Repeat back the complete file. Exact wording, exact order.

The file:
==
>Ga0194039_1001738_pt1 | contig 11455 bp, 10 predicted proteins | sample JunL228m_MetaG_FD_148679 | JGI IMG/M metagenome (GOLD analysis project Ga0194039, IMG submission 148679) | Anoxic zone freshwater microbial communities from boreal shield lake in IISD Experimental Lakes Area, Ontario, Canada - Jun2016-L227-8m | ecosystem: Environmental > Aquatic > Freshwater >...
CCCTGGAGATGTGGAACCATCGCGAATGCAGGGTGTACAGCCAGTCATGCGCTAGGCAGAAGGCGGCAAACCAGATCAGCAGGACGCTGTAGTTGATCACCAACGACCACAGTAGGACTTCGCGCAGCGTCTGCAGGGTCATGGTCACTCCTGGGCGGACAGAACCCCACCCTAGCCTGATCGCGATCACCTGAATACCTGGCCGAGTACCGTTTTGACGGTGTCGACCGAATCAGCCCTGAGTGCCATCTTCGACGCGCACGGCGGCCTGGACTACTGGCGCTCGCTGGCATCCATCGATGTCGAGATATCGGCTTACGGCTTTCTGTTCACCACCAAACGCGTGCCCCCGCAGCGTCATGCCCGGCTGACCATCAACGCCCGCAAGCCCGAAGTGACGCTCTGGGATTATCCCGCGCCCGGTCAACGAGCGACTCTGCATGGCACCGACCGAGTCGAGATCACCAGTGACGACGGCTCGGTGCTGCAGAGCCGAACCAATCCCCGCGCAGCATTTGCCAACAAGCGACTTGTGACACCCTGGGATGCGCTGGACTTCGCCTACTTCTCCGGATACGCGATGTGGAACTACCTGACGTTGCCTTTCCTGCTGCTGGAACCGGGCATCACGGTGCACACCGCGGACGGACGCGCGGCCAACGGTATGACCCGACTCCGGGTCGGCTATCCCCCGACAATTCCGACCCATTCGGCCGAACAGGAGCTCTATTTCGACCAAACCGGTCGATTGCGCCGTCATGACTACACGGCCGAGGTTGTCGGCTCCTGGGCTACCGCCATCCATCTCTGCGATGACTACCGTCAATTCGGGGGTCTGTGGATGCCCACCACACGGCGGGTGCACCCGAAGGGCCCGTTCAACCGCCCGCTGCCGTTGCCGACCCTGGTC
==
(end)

>Ga0194039_1001738_pt1 | contig 11455 bp, 10 predicted proteins | sample JunL228m_MetaG_FD_148679 | JGI IMG/M metagenome (GOLD analysis project Ga0194039, IMG submission 148679) | Anoxic zone freshwater microbial communities from boreal shield lake in IISD Experimental Lakes Area, Ontario, Canada - Jun2016-L227-8m | ecosystem: Environmental > Aquatic > Freshwater >...
CCCTGGAGATGTGGAACCATCGCGAATGCAGGGTGTACAGCCAGTCATGCGCTAGGCAGAAGGCGGCAAACCAGATCAGCAGGACGCTGTAGTTGATCACCAACGACCACAGTAGGACTTCGCGCAGCGTCTGCAGGGTCATGGTCACTCCTGGGCGGACAGAACCCCACCCTAGCCTGATCGCGATCACCTGAATACCTGGCCGAGTACCGTTTTGACGGTGTCGACCGAATCAGCCCTGAGTGCCATCTTCGACGCGCACGGCGGCCTGGACTACTGGCGCTCGCTGGCATCCATCGATGTCGAGATATCGGCTTACGGCTTTCTGTTCACCACCAAACGCGTGCCCCCGCAGCGTCATGCCCGGCTGACCATCAACGCCCGCAAGCCCGAAGTGACGCTCTGGGATTATCCCGCGCCCGGTCAACGAGCGACTCTGCATGGCACCGACCGAGTCGAGATCACCAGTGACGACGGCTCGGTGCTGCAGAGCCGAACCAATCCCCGCGCAGCATTTGCCAACAAGCGACTTGTGACACCCTGGGATGCGCTGGACTTCGCCTACTTCTCCGGATACGCGATGTGGAACTACCTGACGTTGCCTTTCCTGCTGCTGGAACCGGGCATCACGGTGCACACCGCGGACGGACGCGCGGCCAACGGTATGACCCGACTCCGGGTCGGCTATCCCCCGACAATTCCGACCCATTCGGCCGAACAGGAGCTCTATTTCGACCAAACCGGTCGATTGCGCCGTCATGACTACACGGCCGAGGTTGTCGGCTCCTGGGCTACCGCCATCCATCTCTGCGATGACTACCGTCAATTCGGGGGTCTGTGGATGCCCACCACACGGCGGGTGCACCCGAAGGGCCCGTTCAACCGCCCGCTGCCGTTGCCGACCCTGGTC